"My children told me not to vote for him," she said. "I thought he was a faithful man who knows God. But he turned out to be not faithful and he doesn't know God. I made a big mistake."
The city now feels under siege. Shops are closed. Fearing the violence, trucks have stopped bringing in produce. Drivers refused to bring in oxygen supplies for a private hospital after their truck came under fire by unknown assailants, a worker at the hospital said. The city is awash with weapons and known criminals are seen on motorcycles brandishing automatic weapons.
Seaside hotels are totally empty during a mid-year school holiday when normally they are full of Egyptian tourists. Soot, shattered glass and burnt furniture are scattered outside police and army clubs which are located in front of the cemetery where slain protesters were buried and which were attacked by protesters.
Tuesday evening, Morsi's office issued a statement saying the curfew and state of emergency could be lifted or shortened if the security situation improves, apparently trying to ease the anger.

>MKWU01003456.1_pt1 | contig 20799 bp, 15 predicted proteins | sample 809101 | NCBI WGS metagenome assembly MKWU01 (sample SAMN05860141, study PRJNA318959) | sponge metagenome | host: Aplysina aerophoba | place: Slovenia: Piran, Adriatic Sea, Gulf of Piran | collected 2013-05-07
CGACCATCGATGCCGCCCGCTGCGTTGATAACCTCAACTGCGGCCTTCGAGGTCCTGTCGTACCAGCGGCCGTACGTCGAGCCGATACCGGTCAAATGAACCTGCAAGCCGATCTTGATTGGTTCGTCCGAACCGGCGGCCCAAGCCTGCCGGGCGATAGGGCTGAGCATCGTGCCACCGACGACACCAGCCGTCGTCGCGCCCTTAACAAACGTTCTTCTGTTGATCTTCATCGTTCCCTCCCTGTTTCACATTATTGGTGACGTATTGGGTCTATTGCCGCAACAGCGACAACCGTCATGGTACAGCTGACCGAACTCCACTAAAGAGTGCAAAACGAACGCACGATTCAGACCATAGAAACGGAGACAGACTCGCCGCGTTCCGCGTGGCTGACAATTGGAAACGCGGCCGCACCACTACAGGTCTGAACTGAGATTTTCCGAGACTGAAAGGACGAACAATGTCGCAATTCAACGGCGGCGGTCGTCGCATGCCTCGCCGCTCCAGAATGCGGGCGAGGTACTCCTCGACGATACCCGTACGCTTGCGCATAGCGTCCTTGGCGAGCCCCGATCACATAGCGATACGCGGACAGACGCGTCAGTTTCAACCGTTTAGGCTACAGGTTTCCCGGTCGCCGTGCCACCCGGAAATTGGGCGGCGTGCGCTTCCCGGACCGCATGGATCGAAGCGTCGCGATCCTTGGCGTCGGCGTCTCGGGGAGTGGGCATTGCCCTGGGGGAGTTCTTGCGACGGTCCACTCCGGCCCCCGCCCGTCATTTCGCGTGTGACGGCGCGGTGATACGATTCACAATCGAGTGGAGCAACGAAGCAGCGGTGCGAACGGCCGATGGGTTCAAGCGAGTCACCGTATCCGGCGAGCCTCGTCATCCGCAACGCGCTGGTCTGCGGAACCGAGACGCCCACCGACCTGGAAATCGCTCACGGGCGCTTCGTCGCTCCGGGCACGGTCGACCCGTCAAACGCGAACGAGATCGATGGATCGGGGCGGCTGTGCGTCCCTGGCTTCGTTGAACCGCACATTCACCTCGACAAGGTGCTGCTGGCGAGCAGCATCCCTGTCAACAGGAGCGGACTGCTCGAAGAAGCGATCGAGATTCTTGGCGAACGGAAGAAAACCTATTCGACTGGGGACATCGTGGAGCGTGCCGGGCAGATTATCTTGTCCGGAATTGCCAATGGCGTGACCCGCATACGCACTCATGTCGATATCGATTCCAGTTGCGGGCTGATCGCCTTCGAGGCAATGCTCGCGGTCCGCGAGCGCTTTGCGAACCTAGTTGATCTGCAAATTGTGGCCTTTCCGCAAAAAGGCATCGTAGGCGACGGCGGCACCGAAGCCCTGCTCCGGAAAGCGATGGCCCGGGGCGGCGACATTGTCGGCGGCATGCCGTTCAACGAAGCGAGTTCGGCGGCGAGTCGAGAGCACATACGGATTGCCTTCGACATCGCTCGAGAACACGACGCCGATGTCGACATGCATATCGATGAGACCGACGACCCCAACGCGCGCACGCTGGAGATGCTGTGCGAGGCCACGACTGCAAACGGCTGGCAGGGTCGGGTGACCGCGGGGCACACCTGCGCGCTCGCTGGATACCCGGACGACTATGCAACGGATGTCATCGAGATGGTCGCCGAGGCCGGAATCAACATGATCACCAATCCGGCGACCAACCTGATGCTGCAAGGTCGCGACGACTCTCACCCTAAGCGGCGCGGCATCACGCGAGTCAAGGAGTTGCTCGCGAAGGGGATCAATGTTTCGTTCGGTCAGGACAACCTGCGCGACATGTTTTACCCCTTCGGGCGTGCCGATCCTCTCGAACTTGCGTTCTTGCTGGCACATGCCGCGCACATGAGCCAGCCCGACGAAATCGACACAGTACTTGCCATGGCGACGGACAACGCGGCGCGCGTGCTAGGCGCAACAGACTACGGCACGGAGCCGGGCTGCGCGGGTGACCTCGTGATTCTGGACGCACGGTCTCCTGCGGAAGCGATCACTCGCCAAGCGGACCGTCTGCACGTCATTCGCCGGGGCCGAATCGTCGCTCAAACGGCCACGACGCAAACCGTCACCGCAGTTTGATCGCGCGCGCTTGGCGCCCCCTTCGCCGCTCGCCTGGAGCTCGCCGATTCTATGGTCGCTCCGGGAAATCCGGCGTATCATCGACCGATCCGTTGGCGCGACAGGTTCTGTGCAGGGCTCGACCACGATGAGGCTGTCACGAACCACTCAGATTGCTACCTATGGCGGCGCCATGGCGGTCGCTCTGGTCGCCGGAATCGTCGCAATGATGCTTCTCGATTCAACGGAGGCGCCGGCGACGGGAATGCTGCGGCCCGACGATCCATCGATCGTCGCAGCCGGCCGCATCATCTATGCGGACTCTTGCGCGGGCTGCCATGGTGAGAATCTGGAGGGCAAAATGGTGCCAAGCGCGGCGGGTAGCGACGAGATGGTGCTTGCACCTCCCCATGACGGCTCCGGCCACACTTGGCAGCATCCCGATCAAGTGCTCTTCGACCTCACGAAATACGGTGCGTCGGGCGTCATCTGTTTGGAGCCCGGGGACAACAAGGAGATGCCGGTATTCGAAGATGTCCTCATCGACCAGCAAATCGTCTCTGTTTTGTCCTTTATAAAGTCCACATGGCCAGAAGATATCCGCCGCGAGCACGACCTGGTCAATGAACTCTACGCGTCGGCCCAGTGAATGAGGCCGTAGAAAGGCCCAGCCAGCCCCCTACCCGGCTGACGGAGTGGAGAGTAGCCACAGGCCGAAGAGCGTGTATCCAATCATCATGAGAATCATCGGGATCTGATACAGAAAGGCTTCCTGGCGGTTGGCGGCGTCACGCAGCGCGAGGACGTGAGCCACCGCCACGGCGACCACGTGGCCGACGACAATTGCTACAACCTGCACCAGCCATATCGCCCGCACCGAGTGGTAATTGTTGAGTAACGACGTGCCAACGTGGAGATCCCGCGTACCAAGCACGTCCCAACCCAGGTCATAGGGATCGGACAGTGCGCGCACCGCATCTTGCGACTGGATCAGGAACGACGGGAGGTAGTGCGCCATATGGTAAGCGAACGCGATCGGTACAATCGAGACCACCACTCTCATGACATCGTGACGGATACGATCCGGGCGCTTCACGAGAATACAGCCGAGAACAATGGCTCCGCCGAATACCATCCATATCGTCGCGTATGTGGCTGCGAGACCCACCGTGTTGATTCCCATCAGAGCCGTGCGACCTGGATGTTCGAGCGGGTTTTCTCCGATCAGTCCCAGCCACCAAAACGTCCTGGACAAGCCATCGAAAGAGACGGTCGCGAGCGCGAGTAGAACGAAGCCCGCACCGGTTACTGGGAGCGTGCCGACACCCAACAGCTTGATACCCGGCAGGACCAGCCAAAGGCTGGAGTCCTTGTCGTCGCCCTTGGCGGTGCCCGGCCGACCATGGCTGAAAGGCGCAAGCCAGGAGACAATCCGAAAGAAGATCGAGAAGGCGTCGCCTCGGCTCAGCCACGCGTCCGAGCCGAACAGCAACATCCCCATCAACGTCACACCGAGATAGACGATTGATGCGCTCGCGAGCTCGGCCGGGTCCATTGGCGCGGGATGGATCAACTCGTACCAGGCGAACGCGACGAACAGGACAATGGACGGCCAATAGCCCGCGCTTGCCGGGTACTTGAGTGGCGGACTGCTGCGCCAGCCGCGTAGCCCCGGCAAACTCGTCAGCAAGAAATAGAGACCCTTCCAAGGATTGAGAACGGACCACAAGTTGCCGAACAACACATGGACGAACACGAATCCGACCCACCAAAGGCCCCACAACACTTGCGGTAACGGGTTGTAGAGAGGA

Throughout the crisis, presidential officials and the Brotherhood have depicted the unrest as caused by thugs and supporters of Mubarak's regime — and they have suggested that the political opposition is using the turmoil to overturn the results of elections that Islamists have repeatedly won the past year, bringing them to power.
The opposition contends the crisis is caused by Brotherhood attempts to monopolize power and can only be resolved if it makes major concessions to loosen its grip, including forming a national unity government and rewriting contentious parts of the Islamist-backed constitution.
The Brotherhood has dismissed those demands, and Morsi has instead invited the opposition to join a broad dialogue conference. The opposition has refused it as mere window dressing.